Mango Habanero IPA

Florida
United States
Mango Habanero IPA, Motorworks Brewing
Judges Ratings 
2 Reviews
84
Aroma:
20 / 24
Flavor:
33 / 40
Appearance:
6 / 6
Mouthfeel:
9 / 10
Overall Impression:
16 / 20
Description 

We dosed our unfiltered IPA with mango puree and fresh, de-seeded Red Savina Habaneros, bolstering its citrusy, tropical flavors and imparting a peppery sweet-heat that’s just right.

Profile

ABV: 
6.9%
IBUs: 
85
Hops: 
Chinook, Amarillo, Citra
Malts: 
Two Row Pale, Wheat, Pilsen, Carapils
Judges Review 
Dan Preston's picture
Judges Rating:
84
Aroma:
20 / 24
Appearance:
6 / 6
Flavor:
33 / 40
Mouthfeel:
9 / 10
Overall Impression:
16 / 20

Mango Habanero IPA by Motorworks Brewing is an IPA (BJCP category 21A), but due to the additions of mango and habanero it shifts to Fruit & Spice Beer, which is BJCP 2015 category 29B. These additions are definitely complementary to the style as IPAs go great with both tropical fruit and spices.

This beer pours a bubbly yellow with a bright, white fluffy head that lasts. There is a slight haze, but it still remains semi-transparent, which is perfectly acceptable for an IPA. The aroma has a strong mango character with some accompanying tropical notes (pineapple, coconut, lime, passion fruit, persimmon) and a bit of spice at the back end (habanero, jasmine). Think of a pina colada with a shot of tabasco sauce in it. It’s not uncommon in an IPA, but the malt is difficult to find with a light honey-like sweetness and subtle graininess all to be found. The flavor is similar with a blend of sweetness and heat.

Tropical sweetness at the start leads into spicy heat, and both linger on the tongue, battling for supremacy. The heat is much more prevalent in the taste than the aroma, though not overwhelming (you won’t need to drink a glass of milk alongside it) and works well with the tropical notes, much like a Jerk Chicken with mango salsa. It would also pair awesomely with some Thai or Jamaican food.  Again, it’s a bit adjunct-forward, but it complements the style well and pairs beautifully with the tropical nature of the hops used. It has a medium-low bitterness with a semi-sweet finish, which are both a bit out of character for the style, but more of a dry/bitter finish would emphasize the heat more, which can be dangerous as it already leaves a light burning sensation on the lips/palate. Overall, I’s well-made and easy to drink, I would just like to see more of the underlying beer present as it gets a little lost.

 

Dan Preston's picture
Judges Rating:
84
Aroma:
20 / 24
Appearance:
6 / 6
Flavor:
33 / 40
Mouthfeel:
9 / 10
Overall Impression:
16 / 20

Mango Habanero IPA by Motorworks Brewing is an IPA (BJCP category 21A), but due to the additions of mango & habanero it shifts to Fruit & Spice Beer which is BJCP 2015 category 29B.  These additions are definitely complimentary to the style as IPAs go great with both tropical fruit & spices - not sure if it’s still a thing, but the Hophead Throwdown @Publick House in Boston was an epic event of spicy food & some of the best IPAs out there. However, while it’s tricky to tell where the juicy mango stops & the hops begin, I would like the additions to be backed down a bit as they border on overwhelming the underlying beer.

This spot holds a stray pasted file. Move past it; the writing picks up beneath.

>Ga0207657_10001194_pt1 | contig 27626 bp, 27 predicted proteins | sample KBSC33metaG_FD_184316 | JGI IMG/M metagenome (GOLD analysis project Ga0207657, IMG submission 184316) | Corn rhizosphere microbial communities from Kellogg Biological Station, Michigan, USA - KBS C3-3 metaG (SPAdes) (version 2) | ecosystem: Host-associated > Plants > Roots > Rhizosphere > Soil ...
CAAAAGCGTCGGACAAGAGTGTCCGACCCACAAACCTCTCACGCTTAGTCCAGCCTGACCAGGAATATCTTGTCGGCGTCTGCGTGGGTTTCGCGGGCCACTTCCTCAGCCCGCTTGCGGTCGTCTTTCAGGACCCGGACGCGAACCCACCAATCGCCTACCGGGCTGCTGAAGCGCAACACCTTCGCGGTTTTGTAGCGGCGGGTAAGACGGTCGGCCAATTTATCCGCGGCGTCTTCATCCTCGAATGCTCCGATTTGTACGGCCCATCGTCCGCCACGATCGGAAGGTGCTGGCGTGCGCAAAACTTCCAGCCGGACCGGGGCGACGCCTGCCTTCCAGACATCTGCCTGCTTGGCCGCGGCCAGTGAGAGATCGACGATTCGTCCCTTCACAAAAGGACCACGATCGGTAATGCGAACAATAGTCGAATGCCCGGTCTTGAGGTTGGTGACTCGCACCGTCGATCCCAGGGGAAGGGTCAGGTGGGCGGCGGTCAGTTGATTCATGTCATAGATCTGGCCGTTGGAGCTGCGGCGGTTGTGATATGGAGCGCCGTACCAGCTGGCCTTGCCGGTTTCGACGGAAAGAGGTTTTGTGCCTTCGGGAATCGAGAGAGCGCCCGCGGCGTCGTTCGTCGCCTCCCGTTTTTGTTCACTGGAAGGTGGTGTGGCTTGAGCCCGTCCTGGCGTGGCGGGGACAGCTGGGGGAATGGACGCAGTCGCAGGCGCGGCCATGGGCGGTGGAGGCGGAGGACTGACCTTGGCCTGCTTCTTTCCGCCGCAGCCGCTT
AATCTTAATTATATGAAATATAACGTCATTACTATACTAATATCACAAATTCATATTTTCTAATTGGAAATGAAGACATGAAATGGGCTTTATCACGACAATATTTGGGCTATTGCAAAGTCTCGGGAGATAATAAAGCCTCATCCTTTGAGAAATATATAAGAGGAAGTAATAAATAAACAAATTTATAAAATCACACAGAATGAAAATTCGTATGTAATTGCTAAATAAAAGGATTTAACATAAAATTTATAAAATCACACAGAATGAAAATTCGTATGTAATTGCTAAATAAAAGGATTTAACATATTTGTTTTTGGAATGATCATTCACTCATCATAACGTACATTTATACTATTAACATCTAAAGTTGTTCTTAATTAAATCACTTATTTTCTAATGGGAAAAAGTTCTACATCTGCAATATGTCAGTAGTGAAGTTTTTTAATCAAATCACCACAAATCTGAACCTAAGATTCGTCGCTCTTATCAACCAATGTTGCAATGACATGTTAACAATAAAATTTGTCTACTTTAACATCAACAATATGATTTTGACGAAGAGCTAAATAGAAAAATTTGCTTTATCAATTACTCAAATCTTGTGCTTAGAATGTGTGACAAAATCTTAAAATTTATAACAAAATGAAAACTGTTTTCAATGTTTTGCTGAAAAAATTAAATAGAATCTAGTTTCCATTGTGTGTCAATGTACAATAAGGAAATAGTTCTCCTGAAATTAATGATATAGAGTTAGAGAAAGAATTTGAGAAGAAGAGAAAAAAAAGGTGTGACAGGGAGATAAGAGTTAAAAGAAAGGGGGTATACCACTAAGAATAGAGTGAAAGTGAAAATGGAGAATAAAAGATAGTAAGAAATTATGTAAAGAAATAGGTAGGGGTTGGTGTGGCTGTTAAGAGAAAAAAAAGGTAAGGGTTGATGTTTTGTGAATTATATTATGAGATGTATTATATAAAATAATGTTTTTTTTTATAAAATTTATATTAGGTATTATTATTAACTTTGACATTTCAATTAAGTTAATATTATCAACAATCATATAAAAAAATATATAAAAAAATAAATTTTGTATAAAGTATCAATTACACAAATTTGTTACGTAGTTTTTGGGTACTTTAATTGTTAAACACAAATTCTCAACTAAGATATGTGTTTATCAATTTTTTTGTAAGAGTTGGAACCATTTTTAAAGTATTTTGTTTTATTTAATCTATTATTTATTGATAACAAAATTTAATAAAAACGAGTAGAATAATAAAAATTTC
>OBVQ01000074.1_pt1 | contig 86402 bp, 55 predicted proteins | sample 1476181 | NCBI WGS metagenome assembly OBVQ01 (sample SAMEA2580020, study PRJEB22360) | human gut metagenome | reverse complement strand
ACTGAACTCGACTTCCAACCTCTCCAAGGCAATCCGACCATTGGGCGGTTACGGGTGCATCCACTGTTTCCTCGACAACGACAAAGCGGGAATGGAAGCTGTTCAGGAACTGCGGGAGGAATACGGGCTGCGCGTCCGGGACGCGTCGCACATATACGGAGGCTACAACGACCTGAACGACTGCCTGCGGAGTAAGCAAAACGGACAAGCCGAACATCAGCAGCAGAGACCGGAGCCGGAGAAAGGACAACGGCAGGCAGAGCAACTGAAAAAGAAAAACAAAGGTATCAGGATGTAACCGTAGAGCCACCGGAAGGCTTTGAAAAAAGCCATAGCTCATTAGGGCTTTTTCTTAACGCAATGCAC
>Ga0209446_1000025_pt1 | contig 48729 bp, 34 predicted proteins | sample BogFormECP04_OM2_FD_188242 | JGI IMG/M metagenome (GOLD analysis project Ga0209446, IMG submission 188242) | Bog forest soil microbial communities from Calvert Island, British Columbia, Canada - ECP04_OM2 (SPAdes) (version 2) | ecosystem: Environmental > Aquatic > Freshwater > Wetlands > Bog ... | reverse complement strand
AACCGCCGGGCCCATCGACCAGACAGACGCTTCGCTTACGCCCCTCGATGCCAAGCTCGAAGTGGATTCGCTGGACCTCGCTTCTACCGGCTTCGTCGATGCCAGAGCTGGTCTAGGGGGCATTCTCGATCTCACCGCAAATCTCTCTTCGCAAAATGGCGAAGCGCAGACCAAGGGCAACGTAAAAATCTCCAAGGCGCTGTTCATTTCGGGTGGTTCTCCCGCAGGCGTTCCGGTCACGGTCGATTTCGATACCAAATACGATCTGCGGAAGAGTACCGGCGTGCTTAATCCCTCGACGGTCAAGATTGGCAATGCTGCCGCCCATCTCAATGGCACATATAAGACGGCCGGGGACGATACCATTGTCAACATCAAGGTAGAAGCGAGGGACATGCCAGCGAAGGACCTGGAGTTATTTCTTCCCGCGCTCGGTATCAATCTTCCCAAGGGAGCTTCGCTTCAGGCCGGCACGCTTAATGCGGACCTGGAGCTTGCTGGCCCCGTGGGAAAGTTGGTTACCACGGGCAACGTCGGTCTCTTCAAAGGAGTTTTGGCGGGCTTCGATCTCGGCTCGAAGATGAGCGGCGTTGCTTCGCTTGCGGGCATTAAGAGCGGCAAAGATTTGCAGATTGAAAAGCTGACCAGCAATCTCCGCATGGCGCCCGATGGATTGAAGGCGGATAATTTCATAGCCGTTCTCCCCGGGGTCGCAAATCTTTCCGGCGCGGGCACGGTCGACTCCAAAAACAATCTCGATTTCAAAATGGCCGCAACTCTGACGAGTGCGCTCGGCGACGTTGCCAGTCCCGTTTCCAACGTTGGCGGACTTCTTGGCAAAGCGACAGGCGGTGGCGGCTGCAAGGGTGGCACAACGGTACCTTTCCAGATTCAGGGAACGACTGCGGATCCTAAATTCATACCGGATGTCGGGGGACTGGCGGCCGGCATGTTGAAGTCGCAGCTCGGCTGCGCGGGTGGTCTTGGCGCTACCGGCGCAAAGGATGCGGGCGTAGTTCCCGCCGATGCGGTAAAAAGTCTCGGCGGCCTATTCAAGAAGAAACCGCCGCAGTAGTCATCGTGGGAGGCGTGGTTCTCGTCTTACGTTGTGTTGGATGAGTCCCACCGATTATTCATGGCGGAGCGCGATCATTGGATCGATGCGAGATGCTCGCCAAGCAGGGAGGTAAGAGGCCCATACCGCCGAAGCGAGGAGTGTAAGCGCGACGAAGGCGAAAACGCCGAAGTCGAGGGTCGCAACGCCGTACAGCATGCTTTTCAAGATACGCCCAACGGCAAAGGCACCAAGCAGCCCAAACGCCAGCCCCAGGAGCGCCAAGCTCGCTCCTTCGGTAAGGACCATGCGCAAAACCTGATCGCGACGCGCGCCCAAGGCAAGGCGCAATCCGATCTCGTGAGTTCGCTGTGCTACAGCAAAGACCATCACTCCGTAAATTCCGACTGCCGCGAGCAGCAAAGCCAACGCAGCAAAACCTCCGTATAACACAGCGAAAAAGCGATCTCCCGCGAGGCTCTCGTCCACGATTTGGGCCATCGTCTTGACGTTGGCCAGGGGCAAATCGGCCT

This beer pours a bubbly, yellow with a bright white fluffy head that lasts. There is a slight haze, but it still remains semi-transparent which is perfectly acceptable for an IPA. The aroma has a strong mango character with some accompanying tropical notes (pinapple, coconut, lime, passionfruit, persimmon) and a bit of spice at the back end (habanero, jasmine). Think of a pina colado with a shot of tabsco sauce in it. It’s not uncommon in an IPA, but the malt is difficult to find with a light honey-like sweetness and subtle graininess all to be found. The flavor is similar  with a blend of sweet & heat. Tropical sweetness at the start leads into spicy heat, and both linger on the tongue, battling for supremacy. The heat is much more prevalent in the taste than the aroma, though not overwhelming (you won’t need to drink a glass of milk alongside it) and works well with the tropical notes, much like a Jerk Chicken with mango salsa. It would also pair awesomely with some Thai or Jamaican food.  Again, it’s a bit additive forward, but it complements the style well and pairs well with the tropical nature of the hops used. It has a mod-low bitterness with a semi-sweet finish, which are both a bit out of character for the style, but more of a dry/bitter finish would emphasize the heat more which can be dangerous as it already leaves a light burning sensation on the lips/palate. Overall its well made and easy to drink, I would just like to see more of the underlying beer present as it gets a little lost.

Brewery Introduction

Bradenton’s first craft brewery, was co-founded by Frank and Denise Tschida. As soon as they laid their eyes on the Bradenton property, they knew they had found something special. Built in 1923 as an automobile dealership – complete with a concrete ramp that was used to move cars from the ground... Read More

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